BY LIAM DAVENPORT: Patients with type 2 diabetes whose weight fluctuates appear to be at increased risk for cardiovascular (CV) events, such as stroke, myocardial infarction (MI), and death, compared with those whose weight remains stable, an analysis of previously published trial data suggests.
Looking at outcomes in over 6000 patients with type 2 diabetes, the researchers found that each standard deviation (SD) increase in body weight variability was associated with a significantly increased risk for any coronary event, major coronary events, and death. (read more)
BY WILL CHU: The discovery was made by Salk Institute researchers, who describe the activation of vitamin D receptors (VDR) at enhanced levels, which appear to dampen the inflammation process – one of the triggers for the condition.
“This study started out by looking at the role of vitamin D in beta cells” said first study author Dr. Zong Wei, a research associate in Salk’s Gene Expression Laboratory.
“Studies have suggested a correlation between high vitamin D concentrations in the blood and a lower risk of diabetes, but the underlying mechanism was not well understood.
“It’s been hard to protect beta cells with the vitamin alone. We now have some ideas about how we might be able to take advantage of this connection.” (read more)
BY ARJUN KHARPAL: For critically ill diabetes patients, making sure their blood sugar levels are correct is crucial. If they drop then glucose needs to be administered, but if they rise too high then insulin is required.
Currently, this is done by nurses in hospitals, but one start-up has created an “artificial pancreas” that can automate the process, and it’s a chip that’s smaller than a thumbnail.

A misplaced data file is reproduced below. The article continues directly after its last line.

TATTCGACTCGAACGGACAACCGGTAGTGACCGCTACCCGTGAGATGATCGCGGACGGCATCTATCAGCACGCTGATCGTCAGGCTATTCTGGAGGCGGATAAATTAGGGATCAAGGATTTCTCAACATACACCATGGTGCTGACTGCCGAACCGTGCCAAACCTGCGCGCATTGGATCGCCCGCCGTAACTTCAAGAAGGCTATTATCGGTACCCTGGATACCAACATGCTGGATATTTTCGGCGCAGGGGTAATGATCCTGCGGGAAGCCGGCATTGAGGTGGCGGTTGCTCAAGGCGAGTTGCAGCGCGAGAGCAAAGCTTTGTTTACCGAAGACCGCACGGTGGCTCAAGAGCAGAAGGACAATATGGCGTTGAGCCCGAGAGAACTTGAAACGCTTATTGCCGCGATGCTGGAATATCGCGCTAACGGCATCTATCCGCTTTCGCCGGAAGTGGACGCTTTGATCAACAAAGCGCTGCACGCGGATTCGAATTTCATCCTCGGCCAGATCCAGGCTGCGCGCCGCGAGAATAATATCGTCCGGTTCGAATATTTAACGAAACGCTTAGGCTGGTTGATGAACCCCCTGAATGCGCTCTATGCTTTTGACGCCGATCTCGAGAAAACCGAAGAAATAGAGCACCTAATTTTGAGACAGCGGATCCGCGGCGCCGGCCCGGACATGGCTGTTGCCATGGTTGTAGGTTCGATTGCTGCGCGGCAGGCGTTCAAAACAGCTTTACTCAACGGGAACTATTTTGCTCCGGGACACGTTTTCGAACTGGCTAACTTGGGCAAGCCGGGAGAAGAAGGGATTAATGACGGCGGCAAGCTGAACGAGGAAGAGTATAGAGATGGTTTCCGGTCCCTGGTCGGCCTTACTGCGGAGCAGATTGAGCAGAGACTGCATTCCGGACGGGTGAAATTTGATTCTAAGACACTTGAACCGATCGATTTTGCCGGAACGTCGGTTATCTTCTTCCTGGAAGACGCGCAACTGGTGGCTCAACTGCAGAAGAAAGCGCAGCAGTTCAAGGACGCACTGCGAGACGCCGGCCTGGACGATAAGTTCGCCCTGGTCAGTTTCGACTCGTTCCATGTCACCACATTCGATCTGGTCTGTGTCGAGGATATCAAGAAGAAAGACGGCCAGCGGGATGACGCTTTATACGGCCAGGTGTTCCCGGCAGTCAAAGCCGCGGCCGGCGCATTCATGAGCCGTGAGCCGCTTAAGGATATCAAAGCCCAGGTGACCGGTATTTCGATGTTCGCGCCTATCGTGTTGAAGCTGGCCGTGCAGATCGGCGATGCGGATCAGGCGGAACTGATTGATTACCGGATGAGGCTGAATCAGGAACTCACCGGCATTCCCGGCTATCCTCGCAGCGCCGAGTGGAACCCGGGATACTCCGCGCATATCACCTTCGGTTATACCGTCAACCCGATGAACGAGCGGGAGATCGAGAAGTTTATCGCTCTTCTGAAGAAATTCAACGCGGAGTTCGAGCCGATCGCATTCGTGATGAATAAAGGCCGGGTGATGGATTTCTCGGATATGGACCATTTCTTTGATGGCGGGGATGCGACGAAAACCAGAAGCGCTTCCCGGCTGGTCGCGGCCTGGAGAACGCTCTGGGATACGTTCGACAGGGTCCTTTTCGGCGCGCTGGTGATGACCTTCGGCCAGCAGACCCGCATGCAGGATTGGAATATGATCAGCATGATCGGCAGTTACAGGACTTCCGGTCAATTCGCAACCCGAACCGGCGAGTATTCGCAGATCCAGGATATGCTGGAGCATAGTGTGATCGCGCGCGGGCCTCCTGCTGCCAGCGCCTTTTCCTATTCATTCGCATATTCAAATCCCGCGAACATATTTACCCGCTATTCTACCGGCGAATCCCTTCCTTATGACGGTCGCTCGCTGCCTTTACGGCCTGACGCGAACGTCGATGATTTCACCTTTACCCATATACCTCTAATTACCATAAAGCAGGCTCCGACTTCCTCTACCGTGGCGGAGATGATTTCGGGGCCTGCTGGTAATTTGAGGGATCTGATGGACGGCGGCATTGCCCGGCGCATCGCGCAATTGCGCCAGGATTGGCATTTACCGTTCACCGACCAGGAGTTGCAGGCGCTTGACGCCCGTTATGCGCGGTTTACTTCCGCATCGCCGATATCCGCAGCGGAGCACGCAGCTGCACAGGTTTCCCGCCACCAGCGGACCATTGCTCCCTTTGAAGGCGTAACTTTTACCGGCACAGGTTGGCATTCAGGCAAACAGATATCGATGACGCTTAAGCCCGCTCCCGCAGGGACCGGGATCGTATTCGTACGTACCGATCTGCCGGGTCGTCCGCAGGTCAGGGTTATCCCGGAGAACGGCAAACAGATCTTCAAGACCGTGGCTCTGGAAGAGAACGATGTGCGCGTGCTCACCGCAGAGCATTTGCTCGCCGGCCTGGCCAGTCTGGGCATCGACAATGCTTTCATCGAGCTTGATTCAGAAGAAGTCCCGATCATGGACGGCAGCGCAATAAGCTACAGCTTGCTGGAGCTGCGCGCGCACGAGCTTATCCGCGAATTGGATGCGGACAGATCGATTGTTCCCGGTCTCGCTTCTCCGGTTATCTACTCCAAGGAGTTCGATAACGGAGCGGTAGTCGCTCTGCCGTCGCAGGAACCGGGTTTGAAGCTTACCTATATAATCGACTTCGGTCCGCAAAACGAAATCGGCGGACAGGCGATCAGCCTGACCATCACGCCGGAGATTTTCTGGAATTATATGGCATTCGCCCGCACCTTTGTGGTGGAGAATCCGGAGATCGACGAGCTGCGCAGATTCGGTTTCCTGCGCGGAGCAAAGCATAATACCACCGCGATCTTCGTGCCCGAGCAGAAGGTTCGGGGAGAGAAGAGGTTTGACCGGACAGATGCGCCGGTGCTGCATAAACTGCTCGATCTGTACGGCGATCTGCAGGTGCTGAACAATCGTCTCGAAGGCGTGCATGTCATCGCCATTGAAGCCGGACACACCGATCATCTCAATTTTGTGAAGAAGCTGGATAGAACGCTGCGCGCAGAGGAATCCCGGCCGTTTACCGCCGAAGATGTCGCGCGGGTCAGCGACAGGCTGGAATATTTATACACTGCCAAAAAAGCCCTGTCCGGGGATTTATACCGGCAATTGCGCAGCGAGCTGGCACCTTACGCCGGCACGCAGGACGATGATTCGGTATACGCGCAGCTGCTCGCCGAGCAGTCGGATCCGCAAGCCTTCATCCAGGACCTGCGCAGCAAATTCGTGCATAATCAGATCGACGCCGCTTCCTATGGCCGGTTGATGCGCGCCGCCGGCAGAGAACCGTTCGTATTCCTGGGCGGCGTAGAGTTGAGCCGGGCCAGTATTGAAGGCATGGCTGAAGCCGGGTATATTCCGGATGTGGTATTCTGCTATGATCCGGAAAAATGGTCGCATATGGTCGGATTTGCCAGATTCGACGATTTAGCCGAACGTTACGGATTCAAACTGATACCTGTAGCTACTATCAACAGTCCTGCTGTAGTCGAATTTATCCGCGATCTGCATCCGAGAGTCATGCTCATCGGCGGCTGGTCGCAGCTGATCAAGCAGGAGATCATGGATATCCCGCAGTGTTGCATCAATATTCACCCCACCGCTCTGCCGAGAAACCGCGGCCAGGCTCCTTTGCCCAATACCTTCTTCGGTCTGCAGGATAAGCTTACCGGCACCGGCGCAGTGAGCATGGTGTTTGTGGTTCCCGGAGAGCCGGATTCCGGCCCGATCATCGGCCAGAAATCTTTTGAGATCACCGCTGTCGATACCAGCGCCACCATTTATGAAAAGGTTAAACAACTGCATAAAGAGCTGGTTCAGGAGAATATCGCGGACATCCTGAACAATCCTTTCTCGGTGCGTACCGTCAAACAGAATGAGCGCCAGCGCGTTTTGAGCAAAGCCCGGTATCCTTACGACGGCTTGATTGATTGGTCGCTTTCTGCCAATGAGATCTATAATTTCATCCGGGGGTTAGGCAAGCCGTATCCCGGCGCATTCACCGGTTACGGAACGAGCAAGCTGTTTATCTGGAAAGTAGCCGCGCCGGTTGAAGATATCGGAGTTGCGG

Boston, MA.-based Admetsys has created a solution that can constantly monitor blood sugar levels in real time. It’s artificial intelligence (AI) algorithm then triggers its software to either administer glucose or insulin via the drip that a patient is connected to. (read more)
Dexcom’s newest diabetes device can read your blood sugar without any blood, and it’s a life-changer
BY ERIN BLACK: I have Type 1 diabetes, which means my body doesn’t produce any insulin. So I have to inject insulin to regulate my blood sugar and check my levels by using a glucometer. This means I have to stick my finger with a needle anywhere from 5 to 10 times a day.
Dexcom provided me with a review unit of its new G6 continuous glucose monitor that’s approved by the FDA to require no blood at all.
CGMs allow diabetics to see their blood sugar throughout the day and night with a sensor that is inserted under the skin. Previously, CGMs needed a blood glucose reading in order to calibrate the device.
The new Dexcom G6 comes factory-calibrated and requires no finger stick. I’ve been wearing the device for nine days and I am really impressed with it. (read more)
BY JODY A CHARNOW: Type 2 diabetes is independently associated with an increased risk of renal cell carcinoma in women, but not men, according to a new study published in Diabetes Care.
In a study of 117,570 women in the Nurses’ Health Study (NHS) and 48,866 men in the Health Professionals Follow-up Study (HPFS), Rebecca E. Graff, ScD, of the Harvard T. H. Chan School of Public Health in Boston, and colleagues found that women with type 2 diabetes had a significant 1.5-fold increased risk of RCC compared with non-diabetic women in multivariate analysis. Women with type 2 diabetes for 5 years or less had a significant 2-fold greater risk of RCC compared with non-diabetic women; women with type 2 diabetes for more than 5 years were not at significantly elevated risk of RCC, the investigators reported. (read more)